The Hampshire County Council-run 73ha garden, donated by Sir Harold Hillier, was created 14 years ago. The expansion is of an extra 4,000sq m - one-seventh of the current size.
Head gardener David Jewell said: "We're making it bigger, adding 40-50 different taxa of plants to encourage more people to come at the quieter time of the year. These include new-on-the-scene bamboo, for example, and Borinda from a specialist grower in Shropshire called Jungle Giants that is only now beginning to filter into the trade. Some of the Borinda have blue stems."
Jewell's team will also plant birch cultivars as well as a block of some 25 witch hazel that will be pruned each year to keep it "compact and floriferous".
He added: "The main focus is to have some big blocks of planting to get more impact - instead of planting four or five dogwoods we'll be planting groups of up to 30. We're working on the principle 'the more simple, the more bold the effect'."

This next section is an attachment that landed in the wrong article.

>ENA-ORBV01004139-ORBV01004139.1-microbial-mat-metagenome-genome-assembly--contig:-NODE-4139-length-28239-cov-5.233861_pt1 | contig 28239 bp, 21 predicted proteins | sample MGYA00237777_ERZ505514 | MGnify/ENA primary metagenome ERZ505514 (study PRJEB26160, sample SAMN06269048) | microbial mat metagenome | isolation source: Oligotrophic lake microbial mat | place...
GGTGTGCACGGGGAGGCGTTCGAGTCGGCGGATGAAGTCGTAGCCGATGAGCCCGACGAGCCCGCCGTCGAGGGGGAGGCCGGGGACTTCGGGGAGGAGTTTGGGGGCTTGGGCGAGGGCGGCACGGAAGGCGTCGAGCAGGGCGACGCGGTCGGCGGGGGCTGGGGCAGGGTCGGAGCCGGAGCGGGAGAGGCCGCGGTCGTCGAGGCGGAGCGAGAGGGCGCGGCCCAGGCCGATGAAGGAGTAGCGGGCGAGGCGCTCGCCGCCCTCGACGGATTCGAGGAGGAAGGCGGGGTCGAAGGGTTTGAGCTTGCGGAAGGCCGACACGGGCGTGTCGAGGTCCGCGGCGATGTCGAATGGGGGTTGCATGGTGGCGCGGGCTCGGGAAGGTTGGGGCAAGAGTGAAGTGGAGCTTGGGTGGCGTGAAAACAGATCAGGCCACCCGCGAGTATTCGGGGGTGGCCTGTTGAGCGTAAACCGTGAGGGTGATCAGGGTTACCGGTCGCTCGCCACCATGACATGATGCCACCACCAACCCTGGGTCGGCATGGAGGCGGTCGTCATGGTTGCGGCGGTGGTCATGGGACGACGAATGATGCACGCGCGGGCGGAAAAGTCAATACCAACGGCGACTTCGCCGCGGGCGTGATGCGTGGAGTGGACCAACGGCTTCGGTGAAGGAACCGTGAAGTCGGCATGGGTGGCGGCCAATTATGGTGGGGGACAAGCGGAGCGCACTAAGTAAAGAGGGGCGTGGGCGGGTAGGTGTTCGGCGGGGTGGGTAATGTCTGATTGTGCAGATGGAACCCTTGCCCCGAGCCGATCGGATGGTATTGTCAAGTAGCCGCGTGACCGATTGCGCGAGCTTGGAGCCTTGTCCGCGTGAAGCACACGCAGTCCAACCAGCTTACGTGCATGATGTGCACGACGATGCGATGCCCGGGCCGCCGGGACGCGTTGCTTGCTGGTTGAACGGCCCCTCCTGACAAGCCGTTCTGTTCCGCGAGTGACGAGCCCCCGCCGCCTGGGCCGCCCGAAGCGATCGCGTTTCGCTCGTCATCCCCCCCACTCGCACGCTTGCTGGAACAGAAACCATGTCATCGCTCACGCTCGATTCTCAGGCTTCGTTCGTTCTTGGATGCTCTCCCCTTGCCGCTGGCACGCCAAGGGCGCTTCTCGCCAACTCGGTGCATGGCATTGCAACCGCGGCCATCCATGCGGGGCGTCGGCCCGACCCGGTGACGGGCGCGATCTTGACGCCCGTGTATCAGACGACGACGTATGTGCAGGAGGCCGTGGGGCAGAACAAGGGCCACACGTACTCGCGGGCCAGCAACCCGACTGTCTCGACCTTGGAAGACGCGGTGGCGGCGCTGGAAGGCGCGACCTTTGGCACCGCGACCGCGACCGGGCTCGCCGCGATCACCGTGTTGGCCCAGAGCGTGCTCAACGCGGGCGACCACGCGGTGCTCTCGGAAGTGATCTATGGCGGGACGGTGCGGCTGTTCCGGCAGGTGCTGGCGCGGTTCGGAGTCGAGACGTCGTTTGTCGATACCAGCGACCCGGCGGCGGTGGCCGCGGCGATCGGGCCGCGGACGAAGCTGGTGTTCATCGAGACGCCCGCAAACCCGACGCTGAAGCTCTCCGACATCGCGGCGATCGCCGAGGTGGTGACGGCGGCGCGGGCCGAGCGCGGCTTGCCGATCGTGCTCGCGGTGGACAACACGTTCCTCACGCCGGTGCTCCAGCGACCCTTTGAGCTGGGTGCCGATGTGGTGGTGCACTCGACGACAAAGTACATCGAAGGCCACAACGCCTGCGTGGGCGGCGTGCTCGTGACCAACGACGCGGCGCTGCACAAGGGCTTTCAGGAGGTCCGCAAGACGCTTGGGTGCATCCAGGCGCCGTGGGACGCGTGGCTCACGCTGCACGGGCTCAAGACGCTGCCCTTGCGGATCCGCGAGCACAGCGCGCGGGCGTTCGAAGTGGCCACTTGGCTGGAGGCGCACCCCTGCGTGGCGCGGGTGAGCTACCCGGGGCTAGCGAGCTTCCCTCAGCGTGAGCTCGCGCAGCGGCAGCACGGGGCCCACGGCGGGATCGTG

The expansion has been helped by the storms that hit last winter, leading to gardeners having to remove an original shelter belt of Pinus radiata trees in the interests of health and safety.
Jewell said: "We lost a couple of one-offs, a Carya and a rare Rhamnus. We're doing our level best to repropagate them so that we don't lose any material from the collection. We've sent them to a specialist nursery. It was a bit smash and grab after the storms. Some of the propagation is done in house and at times it's sent out to specialist growers because they have the availability of the rootstocks. It's mix and match."
The garden has also secured a sponsorship deal with Rolawn, which is supplying 700sq m of medallion-grade turf for the grass vista running through the newly extended winter garden.